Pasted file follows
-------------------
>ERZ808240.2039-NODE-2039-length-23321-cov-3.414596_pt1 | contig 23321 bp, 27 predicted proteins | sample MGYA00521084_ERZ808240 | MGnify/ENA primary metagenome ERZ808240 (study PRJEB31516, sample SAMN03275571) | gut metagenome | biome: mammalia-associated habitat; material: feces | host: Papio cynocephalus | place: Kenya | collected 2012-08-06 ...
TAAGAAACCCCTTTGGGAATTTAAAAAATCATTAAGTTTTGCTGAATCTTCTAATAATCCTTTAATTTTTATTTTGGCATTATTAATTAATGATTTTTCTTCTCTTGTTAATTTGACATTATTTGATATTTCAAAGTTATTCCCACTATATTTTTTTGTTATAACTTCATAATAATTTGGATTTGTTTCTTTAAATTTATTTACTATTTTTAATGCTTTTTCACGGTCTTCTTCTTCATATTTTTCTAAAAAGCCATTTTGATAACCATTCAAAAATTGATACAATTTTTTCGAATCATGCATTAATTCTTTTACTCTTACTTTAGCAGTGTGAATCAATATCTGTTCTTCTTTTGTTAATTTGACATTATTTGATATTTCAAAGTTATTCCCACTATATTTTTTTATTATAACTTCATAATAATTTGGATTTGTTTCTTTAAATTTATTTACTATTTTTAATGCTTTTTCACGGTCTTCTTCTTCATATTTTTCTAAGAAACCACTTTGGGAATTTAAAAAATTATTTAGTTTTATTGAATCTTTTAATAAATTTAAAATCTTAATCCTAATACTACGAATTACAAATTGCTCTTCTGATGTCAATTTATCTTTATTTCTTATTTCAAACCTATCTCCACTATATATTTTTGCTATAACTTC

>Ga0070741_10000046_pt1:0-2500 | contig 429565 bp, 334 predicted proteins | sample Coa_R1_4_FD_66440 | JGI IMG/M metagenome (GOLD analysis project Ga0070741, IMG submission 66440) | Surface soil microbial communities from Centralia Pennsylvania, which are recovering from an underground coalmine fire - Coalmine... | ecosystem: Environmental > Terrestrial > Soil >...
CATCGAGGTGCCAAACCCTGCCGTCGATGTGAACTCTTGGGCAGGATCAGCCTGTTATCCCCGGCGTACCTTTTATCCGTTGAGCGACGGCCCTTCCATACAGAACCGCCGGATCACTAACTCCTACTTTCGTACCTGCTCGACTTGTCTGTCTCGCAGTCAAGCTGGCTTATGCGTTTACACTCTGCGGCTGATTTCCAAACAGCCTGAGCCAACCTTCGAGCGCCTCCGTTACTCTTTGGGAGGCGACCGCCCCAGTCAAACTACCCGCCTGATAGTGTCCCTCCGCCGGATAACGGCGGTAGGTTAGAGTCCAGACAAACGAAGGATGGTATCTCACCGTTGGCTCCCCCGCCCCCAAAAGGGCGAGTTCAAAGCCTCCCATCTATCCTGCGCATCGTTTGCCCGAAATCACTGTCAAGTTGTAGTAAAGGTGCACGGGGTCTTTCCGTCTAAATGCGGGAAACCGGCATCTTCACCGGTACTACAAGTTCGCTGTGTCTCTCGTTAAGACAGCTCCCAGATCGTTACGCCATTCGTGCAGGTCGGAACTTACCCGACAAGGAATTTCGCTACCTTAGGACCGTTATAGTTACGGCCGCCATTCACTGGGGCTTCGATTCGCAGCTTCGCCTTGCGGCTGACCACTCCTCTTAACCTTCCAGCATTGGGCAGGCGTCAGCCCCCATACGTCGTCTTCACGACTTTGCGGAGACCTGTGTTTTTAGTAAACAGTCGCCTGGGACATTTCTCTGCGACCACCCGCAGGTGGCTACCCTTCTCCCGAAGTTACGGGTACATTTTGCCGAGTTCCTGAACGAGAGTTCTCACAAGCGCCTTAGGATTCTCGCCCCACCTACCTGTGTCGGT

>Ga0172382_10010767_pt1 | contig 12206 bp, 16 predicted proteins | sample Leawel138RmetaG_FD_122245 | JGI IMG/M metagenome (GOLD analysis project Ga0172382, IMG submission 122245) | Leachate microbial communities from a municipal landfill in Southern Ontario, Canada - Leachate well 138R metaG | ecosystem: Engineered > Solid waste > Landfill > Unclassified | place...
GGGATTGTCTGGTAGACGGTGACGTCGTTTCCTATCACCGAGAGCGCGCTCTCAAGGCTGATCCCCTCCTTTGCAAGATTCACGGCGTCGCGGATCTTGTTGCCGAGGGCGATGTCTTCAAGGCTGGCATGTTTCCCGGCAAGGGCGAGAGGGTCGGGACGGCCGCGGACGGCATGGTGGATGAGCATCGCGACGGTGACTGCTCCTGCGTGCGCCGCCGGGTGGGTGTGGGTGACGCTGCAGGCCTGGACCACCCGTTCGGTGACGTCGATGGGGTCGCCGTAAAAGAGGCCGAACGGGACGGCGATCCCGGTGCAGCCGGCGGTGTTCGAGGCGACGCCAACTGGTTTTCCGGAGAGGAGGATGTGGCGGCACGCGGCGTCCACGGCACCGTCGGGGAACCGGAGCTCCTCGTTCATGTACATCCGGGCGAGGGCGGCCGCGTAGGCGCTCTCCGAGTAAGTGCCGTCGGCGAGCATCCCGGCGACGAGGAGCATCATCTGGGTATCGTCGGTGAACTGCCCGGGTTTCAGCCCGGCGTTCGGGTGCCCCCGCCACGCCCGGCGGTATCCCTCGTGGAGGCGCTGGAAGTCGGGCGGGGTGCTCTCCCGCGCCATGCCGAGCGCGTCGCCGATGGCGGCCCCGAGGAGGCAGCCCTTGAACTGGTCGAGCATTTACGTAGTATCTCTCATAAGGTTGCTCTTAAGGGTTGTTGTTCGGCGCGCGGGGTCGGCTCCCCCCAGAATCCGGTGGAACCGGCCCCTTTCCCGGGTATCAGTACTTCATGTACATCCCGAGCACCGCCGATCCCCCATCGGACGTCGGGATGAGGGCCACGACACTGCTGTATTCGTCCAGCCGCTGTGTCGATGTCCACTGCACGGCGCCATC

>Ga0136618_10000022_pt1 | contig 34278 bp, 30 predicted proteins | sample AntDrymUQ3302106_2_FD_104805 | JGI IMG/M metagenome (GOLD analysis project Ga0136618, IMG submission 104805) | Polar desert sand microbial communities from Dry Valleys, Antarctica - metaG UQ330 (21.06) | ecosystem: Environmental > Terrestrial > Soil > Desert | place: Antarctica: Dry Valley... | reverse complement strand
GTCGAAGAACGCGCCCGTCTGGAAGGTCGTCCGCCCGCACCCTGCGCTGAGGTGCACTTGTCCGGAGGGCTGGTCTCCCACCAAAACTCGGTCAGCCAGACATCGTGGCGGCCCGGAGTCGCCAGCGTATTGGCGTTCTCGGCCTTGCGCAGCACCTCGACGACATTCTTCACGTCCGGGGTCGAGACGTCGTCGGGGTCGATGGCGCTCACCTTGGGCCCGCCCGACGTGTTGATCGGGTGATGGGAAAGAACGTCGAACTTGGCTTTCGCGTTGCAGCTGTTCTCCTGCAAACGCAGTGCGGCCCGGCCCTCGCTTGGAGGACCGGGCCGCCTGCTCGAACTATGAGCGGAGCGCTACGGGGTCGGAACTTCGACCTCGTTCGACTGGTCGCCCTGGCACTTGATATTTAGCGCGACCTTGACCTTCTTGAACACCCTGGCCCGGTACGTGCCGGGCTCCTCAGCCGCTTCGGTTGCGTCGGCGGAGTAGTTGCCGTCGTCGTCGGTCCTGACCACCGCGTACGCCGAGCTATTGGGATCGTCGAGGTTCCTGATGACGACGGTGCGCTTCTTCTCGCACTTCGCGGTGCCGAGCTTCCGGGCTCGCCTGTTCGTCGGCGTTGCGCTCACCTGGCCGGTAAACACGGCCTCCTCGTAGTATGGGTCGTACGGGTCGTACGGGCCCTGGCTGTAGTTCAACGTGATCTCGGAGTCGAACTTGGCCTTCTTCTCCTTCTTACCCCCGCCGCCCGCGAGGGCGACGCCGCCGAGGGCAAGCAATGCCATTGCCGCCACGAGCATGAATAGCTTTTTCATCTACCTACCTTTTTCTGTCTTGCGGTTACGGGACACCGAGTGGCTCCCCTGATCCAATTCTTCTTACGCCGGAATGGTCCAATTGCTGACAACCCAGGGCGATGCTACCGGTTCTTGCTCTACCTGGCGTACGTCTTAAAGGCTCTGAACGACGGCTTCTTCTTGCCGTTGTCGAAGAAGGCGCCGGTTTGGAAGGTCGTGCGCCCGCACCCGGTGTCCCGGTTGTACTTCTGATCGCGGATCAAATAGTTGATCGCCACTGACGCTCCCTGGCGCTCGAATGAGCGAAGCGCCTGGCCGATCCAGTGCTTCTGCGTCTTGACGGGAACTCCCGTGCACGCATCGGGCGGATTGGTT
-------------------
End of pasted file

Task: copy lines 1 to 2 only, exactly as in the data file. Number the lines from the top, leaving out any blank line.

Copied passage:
>ERZ808240.2039-NODE-2039-length-23321-cov-3.414596_pt1 | contig 23321 bp, 27 predicted proteins | sample MGYA00521084_ERZ808240 | MGnify/ENA primary metagenome ERZ808240 (study PRJEB31516, sample SAMN03275571) | gut metagenome | biome: mammalia-associated habitat; material: feces | host: Papio cynocephalus | place: Kenya | collected 2012-08-06 ...
TAAGAAACCCCTTTGGGAATTTAAAAAATCATTAAGTTTTGCTGAATCTTCTAATAATCCTTTAATTTTTATTTTGGCATTATTAATTAATGATTTTTCTTCTCTTGTTAATTTGACATTATTTGATATTTCAAAGTTATTCCCACTATATTTTTTTGTTATAACTTCATAATAATTTGGATTTGTTTCTTTAAATTTATTTACTATTTTTAATGCTTTTTCACGGTCTTCTTCTTCATATTTTTCTAAAAAGCCATTTTGATAACCATTCAAAAATTGATACAATTTTTTCGAATCATGCATTAATTCTTTTACTCTTACTTTAGCAGTGTGAATCAATATCTGTTCTTCTTTTGTTAATTTGACATTATTTGATATTTCAAAGTTATTCCCACTATATTTTTTTATTATAACTTCATAATAATTTGGATTTGTTTCTTTAAATTTATTTACTATTTTTAATGCTTTTTCACGGTCTTCTTCTTCATATTTTTCTAAGAAACCACTTTGGGAATTTAAAAAATTATTTAGTTTTATTGAATCTTTTAATAAATTTAAAATCTTAATCCTAATACTACGAATTACAAATTGCTCTTCTGATGTCAATTTATCTTTATTTCTTATTTCAAACCTATCTCCACTATATATTTTTGCTATAACTTC